UK peptides are short strings of amino acids that create proteins in the body (under the right conditions). Peptides have numerous benefits, from muscle building to reducing inflammation, and they’re also effective at treating joint pain. However, it’s important to be aware of the risks that come with peptides, and only take them under the supervision of a doctor or pharmacist.
One area where peptides can be beneficial is in the gut, where they have been shown to stimulate the growth of good bacteria and reduce digestive problems. They can also help with weight loss and regulating blood sugar levels. In fact, the glucagon-like peptide 1 (GLP-1) drug semaglutide is an exciting new treatment for type 2 diabetes and obesity. This medication is a synthetic version of the natural hormone GLP-1, which promotes insulin secretion and slows down glucose production.
Despite this, the research on gut-derived bioactive peptides is still in its infancy and it’s important to understand the underlying mechanisms of their effects. This is particularly true for the more complex peptides such as those containing opioid agonist activity. In addition to the obvious effects of promoting appetite, lowering blood pressure and suppressing intestinal motility, peptides containing opioid activity can also activate a number of different receptors including the m-receptor that affects emotional behaviour, the d-receptor that controls pain sensation and the k-receptor that regulates satiety signals and thus food intake.
Another issue in this area of peptide research is that it’s often difficult to demonstrate measurable health benefits arising from dietary bioactive peptides. This is because the bioactive peptide must first be absorbed, and then the concentrations that reach the target cells or receptors must be sufficiently high to produce an effect.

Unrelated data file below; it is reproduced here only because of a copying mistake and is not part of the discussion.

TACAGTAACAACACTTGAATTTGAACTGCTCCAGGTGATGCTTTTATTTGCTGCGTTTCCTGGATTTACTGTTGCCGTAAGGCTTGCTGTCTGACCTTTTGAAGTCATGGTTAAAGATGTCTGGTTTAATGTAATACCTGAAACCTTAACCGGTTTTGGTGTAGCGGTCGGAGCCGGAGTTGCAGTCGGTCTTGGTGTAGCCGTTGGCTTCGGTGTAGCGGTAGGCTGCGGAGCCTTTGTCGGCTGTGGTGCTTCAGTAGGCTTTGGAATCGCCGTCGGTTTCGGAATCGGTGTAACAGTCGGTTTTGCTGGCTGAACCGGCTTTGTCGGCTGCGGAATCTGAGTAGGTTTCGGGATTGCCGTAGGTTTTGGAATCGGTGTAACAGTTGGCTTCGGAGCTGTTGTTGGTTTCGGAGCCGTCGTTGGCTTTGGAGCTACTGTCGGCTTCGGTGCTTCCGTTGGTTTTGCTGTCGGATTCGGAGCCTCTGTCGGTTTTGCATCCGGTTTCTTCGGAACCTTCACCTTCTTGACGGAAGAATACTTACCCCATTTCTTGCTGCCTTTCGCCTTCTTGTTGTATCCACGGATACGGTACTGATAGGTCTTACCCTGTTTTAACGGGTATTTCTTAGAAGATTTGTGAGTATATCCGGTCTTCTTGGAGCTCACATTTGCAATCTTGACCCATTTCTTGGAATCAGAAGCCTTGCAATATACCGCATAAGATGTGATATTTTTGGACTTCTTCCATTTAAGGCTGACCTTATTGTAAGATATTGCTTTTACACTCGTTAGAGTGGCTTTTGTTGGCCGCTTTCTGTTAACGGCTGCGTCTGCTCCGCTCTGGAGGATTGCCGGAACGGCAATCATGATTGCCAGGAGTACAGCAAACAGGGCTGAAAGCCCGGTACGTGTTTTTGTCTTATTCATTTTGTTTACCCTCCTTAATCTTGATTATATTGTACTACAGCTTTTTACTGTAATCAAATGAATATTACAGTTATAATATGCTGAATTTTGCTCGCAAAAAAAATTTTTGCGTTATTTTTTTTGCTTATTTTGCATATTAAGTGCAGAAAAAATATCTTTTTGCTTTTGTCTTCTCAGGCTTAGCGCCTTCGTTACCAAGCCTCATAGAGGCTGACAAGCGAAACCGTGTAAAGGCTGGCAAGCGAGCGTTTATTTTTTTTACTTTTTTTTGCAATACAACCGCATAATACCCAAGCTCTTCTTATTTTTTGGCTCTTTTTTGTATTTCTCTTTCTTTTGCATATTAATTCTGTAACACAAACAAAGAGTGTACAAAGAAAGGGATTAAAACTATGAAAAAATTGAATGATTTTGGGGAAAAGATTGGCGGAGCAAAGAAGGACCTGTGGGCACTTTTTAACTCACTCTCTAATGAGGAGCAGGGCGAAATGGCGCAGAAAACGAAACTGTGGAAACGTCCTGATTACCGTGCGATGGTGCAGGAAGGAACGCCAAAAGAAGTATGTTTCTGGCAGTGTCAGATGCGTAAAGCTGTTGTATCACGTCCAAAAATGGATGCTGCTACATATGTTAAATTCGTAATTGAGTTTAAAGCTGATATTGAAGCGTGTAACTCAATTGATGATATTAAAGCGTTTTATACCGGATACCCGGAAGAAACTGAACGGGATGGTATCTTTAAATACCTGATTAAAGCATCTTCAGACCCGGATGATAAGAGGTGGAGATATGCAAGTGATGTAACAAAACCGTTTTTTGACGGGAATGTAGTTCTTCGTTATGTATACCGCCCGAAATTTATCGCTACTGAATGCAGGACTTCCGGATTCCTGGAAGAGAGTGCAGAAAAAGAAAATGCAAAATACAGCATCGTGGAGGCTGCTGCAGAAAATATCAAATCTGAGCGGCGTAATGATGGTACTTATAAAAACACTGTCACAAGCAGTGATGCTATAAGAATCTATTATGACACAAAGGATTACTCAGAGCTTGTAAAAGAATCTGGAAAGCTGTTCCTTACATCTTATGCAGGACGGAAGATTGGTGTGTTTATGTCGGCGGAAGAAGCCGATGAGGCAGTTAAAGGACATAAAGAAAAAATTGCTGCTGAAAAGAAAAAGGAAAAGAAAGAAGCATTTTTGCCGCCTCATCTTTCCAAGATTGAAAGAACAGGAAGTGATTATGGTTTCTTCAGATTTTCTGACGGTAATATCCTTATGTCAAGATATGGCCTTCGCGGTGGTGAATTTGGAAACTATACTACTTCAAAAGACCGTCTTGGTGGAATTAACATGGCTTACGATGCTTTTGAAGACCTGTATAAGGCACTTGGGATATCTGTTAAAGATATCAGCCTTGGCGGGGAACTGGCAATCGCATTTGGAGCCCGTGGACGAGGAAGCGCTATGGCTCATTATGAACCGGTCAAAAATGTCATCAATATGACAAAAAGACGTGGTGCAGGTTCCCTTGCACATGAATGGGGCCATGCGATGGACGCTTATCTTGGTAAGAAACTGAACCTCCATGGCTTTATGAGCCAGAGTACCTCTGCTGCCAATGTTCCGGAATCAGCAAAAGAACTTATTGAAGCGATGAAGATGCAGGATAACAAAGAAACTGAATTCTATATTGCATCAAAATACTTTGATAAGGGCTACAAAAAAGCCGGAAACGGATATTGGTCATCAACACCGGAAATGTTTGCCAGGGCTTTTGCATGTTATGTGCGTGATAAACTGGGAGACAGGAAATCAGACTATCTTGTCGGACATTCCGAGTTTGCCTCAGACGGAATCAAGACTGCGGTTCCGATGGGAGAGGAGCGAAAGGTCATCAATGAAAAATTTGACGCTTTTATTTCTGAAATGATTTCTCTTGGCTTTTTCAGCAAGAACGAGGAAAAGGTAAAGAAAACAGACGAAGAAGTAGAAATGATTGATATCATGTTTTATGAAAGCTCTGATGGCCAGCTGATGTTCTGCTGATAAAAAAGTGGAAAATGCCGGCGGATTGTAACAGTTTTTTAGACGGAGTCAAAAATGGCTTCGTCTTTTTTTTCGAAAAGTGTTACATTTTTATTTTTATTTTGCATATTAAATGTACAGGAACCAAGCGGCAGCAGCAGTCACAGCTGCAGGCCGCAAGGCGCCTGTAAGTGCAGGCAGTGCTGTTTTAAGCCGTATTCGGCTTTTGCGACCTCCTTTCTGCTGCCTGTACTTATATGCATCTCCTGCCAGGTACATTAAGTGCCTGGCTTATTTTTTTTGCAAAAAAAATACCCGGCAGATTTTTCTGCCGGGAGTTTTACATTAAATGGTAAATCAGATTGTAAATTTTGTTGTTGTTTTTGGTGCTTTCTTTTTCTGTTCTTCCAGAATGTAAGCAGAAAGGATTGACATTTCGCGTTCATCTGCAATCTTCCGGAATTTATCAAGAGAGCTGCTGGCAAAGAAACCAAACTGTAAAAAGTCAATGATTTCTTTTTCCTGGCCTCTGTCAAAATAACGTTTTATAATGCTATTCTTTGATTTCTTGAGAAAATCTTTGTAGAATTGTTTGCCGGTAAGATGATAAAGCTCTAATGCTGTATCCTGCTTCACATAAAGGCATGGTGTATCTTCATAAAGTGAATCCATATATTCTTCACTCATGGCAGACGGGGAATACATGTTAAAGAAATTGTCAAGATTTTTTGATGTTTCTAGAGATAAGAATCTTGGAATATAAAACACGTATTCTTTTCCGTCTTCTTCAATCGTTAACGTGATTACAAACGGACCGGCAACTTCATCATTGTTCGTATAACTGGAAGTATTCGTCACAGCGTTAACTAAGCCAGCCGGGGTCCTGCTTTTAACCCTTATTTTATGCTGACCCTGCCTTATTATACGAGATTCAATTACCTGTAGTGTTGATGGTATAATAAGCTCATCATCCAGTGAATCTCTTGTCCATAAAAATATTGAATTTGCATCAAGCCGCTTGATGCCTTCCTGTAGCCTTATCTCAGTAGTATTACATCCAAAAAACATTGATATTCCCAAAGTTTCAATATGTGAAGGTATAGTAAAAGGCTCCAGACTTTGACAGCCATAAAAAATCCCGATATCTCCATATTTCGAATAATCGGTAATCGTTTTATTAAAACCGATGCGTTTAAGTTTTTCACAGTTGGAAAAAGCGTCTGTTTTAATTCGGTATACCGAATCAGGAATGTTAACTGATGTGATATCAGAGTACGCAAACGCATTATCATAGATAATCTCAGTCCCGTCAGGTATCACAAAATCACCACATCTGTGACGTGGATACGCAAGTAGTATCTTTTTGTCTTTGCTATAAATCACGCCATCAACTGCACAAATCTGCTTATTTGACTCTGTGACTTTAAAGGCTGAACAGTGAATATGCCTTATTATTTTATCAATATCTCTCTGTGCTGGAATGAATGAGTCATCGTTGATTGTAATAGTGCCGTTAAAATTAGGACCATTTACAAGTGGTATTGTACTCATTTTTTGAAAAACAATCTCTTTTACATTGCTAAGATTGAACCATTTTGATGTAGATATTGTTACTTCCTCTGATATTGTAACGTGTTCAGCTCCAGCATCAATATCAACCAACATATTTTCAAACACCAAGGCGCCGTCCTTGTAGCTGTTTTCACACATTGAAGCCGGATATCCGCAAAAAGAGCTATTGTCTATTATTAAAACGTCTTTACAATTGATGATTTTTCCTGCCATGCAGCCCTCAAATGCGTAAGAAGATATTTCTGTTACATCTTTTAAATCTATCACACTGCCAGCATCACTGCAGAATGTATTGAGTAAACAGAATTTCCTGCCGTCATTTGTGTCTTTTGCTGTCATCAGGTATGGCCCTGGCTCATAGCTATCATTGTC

This is a particular challenge in the case of the GLP-like peptides, where only very small amounts of the peptide are absorbed into the gut. Studies involving the fermented milk product Calpis(tm), which contains the GLP-like tripeptides VPP and IPP, have shown that these can lower blood pressure when consumed in animal models, but it’s not clear whether this is due to paracellular diffusion or direct action on the gut cells.
The final article in this special issue comes from Professor Marc Vendrell at the University of Edinburgh, who provides a comprehensive review of the recently developed class of bi-functional cell penetrating peptides known as bioportides. These peptides can act as regulators of protein-protein interactions and he gives an excellent overview of the methods available for designing such molecules. He also covers lessons that can be learned from the crystal structures of stapled peptides bound to their target proteins and describes some of the recent advances in the field.